Welcome to our premiere Listen-A-Long for the Human Division, a serial novel by John Scalzi, read by William Dufris, and set in Scalzi’s Old Man’s War Universe.
This is gonna be spoilerific, folks, and it’s not a review, either. I imagine some of you drinking your coffee, eating your second breakfasts, or having a beer, and it’s going to be a pretty casual environment. If you want a spoiler-free review of the B-Team, I recommend checking out The Guilded Earlobe’s review. This listen-a-long will consist of a recap, followed by a few more of my own thoughts.
As this is also the longest episode (I think), this will also be the longest listen-a-long post (or at least, recap) so, let’s get started!
We kick off with Bear, a human ambassador on a CDF ship the Polk, on a diplomatic mission with the Utche race. Naturally, they’re gonna show up a few days early to take in the land. Roberts, her aide, is just complaining about how boring skipping across the universe actually is when they’re rocked by an explosion. (Way to jinx it and be that guy, Roberts!) A few moments later, a ship appears, and opens fire on them. Bear and Roberts are shoved into an escape pod, while the Polk crew nobly sacrifices itself for them. They share a tender moment of laughter, and then the escape pod blows up, killing both Bear and Roberts. Well, shit. Didn’t see that coming AT ALL. No, really. I would’ve thought a smart, intelligent character named “Bear” – named after Elizabeth Bear, I think it’s safe to guess, given Scalzi’s penchant for naming supporting characters after fellow SF authors – would’ve been around for a bit longer. Oops. It kind of reminds me of the new Star Trek opening in a way…except, you know, with Nero winning in the first five minutes. (At least in that case, Scalzi wouldn’t have to hear Old Spock rhapsodizing on Red Matter! Oh, well.)
We transition to our old pal Harry Wilson, from the Old Man’s War books and the fun story “After Coup” (read it here, if you haven’t already, especially if you like this episode)! He’s doing diplomacy, or getting spit in the face, or actually both with his buddy Hart Schmidt. But, you know, they get the job done, even though Harry’s a little bitter that some other diplomat is gonna come in and get all the diplomatic glory, without getting spit on. Surprisingly, Harry pines for the good ol’ days when the CDF would just kick in the door and start shooting, instead of having to deal with all this diplomacy crap. And getting spit on. Oh, Harry. How I bet those words come back to haunt you.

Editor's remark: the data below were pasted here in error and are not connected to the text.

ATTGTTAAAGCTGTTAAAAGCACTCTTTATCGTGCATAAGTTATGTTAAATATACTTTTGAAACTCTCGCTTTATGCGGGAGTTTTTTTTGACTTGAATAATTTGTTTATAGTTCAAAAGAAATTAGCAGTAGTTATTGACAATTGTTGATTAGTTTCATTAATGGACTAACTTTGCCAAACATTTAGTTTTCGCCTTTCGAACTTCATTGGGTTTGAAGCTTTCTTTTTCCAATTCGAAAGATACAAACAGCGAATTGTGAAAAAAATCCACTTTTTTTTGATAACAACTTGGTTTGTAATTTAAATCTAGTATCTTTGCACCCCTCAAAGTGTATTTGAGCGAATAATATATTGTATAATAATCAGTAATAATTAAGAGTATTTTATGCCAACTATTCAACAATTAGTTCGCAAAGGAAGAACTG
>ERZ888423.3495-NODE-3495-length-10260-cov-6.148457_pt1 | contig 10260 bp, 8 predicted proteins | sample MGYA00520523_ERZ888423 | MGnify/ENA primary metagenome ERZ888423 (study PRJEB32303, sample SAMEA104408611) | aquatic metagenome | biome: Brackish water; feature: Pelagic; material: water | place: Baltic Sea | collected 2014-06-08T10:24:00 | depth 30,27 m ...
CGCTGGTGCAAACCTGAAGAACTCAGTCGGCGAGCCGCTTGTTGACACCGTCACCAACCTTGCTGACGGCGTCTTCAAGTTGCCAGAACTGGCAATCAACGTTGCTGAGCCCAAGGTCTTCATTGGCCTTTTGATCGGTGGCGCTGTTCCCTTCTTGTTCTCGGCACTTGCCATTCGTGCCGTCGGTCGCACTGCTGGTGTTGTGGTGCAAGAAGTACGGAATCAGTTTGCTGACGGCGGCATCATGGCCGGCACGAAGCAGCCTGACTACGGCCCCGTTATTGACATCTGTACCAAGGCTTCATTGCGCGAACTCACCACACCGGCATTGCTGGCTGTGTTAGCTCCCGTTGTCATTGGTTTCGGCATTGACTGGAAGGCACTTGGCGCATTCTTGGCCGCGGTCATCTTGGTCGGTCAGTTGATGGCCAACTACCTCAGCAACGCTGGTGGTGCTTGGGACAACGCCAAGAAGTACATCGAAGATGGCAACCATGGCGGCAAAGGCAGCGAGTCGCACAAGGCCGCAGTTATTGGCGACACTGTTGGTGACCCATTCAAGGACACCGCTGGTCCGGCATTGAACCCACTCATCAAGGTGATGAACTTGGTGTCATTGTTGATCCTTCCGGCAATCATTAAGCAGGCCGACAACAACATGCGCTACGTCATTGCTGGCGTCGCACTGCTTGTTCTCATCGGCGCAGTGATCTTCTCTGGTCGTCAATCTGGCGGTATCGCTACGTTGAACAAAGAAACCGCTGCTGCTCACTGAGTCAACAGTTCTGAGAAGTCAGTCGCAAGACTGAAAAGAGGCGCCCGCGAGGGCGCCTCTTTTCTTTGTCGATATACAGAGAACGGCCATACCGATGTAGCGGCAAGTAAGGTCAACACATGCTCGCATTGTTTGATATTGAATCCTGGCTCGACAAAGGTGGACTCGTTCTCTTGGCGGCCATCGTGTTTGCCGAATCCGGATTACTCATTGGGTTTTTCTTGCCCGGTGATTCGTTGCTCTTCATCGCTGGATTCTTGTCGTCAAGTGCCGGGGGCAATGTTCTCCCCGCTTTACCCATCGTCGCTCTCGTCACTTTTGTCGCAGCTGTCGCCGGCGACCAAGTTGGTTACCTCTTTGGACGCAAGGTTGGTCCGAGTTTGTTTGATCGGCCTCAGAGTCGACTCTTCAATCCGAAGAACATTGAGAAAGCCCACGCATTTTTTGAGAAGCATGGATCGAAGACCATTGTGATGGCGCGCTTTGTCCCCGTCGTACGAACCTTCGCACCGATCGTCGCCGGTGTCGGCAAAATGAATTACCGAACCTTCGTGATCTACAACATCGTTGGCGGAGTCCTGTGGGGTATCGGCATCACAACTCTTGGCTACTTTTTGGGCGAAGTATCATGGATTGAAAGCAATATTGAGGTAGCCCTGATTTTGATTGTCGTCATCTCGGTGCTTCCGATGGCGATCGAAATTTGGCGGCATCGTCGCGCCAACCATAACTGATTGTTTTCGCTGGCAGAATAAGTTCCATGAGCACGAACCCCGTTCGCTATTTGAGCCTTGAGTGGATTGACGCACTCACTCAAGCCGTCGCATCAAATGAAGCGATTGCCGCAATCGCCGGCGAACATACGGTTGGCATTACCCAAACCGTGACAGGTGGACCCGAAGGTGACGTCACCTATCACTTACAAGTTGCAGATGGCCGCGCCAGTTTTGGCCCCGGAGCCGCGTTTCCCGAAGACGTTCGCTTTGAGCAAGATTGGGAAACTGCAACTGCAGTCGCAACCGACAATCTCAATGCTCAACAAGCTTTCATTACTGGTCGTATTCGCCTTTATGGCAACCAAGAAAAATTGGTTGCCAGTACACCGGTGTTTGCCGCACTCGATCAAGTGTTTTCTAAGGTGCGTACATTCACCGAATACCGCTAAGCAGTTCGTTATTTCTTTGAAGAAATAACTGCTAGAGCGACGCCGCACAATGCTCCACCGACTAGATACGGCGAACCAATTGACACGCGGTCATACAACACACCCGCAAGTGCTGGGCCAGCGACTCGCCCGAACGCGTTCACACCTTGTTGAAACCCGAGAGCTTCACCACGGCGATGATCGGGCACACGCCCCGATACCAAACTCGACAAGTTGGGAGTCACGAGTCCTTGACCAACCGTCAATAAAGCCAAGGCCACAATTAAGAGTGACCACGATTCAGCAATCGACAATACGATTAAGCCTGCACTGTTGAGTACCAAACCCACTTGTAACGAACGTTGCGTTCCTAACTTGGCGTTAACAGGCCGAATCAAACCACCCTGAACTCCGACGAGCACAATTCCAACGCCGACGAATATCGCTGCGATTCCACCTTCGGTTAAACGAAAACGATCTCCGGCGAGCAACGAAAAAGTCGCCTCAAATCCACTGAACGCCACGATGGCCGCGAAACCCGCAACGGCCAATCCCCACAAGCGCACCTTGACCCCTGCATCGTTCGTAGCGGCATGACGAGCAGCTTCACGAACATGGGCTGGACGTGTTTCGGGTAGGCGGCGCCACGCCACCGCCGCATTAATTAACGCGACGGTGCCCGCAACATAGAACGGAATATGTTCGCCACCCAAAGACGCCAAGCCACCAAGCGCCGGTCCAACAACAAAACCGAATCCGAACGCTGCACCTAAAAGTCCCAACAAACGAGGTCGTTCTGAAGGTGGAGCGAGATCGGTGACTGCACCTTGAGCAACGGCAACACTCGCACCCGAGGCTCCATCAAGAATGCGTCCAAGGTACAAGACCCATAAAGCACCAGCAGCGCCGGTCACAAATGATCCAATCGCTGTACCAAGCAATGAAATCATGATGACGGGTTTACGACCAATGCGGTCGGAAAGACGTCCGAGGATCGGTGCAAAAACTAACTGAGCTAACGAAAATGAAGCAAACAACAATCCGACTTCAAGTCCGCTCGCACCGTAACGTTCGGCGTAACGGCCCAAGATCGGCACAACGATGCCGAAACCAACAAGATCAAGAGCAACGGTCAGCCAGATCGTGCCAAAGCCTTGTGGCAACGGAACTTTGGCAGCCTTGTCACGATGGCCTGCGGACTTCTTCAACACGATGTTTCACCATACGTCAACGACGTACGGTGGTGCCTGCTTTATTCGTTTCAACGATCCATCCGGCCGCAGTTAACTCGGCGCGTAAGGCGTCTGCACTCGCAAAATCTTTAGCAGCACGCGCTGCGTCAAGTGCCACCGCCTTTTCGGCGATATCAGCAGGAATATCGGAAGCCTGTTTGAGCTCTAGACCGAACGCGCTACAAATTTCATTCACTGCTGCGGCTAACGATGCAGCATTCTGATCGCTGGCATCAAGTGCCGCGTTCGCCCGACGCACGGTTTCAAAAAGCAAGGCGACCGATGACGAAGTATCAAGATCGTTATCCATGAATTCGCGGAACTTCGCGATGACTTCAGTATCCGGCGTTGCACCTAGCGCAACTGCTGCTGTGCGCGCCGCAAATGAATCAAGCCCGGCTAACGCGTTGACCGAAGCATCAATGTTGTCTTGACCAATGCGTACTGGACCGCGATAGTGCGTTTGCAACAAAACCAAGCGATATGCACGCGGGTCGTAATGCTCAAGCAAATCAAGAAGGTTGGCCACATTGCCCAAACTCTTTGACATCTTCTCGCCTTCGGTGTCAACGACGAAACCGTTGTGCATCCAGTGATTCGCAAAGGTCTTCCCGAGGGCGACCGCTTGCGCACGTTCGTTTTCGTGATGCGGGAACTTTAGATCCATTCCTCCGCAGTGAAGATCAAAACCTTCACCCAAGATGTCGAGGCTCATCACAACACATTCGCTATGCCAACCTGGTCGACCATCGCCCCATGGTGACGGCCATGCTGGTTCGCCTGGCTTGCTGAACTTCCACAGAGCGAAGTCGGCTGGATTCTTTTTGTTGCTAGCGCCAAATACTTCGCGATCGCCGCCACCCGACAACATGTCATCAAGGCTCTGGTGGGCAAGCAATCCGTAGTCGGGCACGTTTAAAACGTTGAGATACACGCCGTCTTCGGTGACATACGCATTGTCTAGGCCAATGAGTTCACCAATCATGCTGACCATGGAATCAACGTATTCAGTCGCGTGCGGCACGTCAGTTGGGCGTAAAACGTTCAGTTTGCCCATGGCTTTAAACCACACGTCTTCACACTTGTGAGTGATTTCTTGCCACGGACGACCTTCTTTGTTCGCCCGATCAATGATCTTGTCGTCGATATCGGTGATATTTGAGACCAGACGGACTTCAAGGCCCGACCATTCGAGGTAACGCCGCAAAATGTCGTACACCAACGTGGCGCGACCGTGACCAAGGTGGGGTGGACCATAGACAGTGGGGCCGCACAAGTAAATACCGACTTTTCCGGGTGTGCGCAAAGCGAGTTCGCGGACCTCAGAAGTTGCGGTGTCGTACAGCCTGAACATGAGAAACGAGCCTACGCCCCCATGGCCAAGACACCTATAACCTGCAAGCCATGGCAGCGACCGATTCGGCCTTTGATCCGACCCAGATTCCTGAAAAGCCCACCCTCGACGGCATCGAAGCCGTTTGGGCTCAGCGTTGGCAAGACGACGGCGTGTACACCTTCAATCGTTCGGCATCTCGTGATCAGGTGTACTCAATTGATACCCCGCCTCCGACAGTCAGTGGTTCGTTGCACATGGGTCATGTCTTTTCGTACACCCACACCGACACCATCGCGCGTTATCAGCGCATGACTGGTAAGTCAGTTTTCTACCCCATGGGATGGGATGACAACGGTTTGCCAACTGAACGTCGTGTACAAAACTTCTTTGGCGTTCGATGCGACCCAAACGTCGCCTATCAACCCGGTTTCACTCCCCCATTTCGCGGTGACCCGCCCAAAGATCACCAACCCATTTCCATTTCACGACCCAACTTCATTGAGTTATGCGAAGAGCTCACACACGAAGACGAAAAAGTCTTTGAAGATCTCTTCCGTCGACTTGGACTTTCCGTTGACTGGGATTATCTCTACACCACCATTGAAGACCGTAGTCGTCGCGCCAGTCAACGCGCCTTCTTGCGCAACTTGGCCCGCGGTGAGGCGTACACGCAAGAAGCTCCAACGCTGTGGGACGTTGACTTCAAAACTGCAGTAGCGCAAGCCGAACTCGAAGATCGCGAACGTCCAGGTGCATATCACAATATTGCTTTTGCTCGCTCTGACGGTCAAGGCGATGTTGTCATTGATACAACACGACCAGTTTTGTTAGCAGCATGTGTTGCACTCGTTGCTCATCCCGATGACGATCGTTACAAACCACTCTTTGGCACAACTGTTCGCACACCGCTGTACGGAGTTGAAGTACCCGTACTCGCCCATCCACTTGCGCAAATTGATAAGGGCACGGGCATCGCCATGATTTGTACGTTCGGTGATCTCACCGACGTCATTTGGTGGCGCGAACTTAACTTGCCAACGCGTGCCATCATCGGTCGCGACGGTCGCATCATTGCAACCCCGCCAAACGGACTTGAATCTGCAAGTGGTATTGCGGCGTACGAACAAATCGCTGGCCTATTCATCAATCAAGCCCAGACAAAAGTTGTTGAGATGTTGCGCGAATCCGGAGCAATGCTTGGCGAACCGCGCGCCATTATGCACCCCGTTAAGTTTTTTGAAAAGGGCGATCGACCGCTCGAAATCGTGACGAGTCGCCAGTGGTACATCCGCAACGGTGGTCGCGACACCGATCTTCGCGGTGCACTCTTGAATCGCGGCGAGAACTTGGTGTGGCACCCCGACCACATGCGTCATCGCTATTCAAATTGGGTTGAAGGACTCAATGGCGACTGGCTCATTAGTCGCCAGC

Elsewhere, we meet Col. Liz Egan (another SF author name-dropped?) explaining the doom and gloom situation humanity (and in particular – Earth) now finds itself in, since Earth is no longer supplying the CDF with geriatric soldiers. It’s very, “Woe is humanity, who didn’t blindly trust the CDF, and will now most likely be extinct in 30 years.” Also, screw John Perry and Jane Sagan! (Oh. Dissing our heroes. We now know how to feel about you!) Egan’s made aware that the Polk has gone missing by Col. Rigney, including poor Bear and her A-Team. They decide that the crew of the Clarke, for better or for worse, is the B-Team, in no small part to Harry being a green (skinned, not inexperienced) CDF marine on loan to Ambassador Abumwe. They’re about to get sent to where the Polk got blown to bits.
Harry, Hart, and the rest of the Clarke are briefed by Abumwe. Harry figures out pretty quickly that what nobody’s saying is the shit’s hit the fan for Bear and her crew. After dismissing everyone else, (really, I was waiting for Harry to say “I’ve got a bad feeling about this.”) Harry’s given a security clearance that outranks even the Captain. (Shiny!) All in the name of finding the Polk‘s Black Box. Harry, being Harry, of course figures out how to find the Black Box by essentially using a temperature scan for something that’s slightly warmer than space. There are several other objects slightly warmer than space, but when Hart asks Harry what they could be, Harry shrugs it off, saying, “probably nothing.” Riiiiiiiiiiiiiiiiight. I totally buy that, Harry!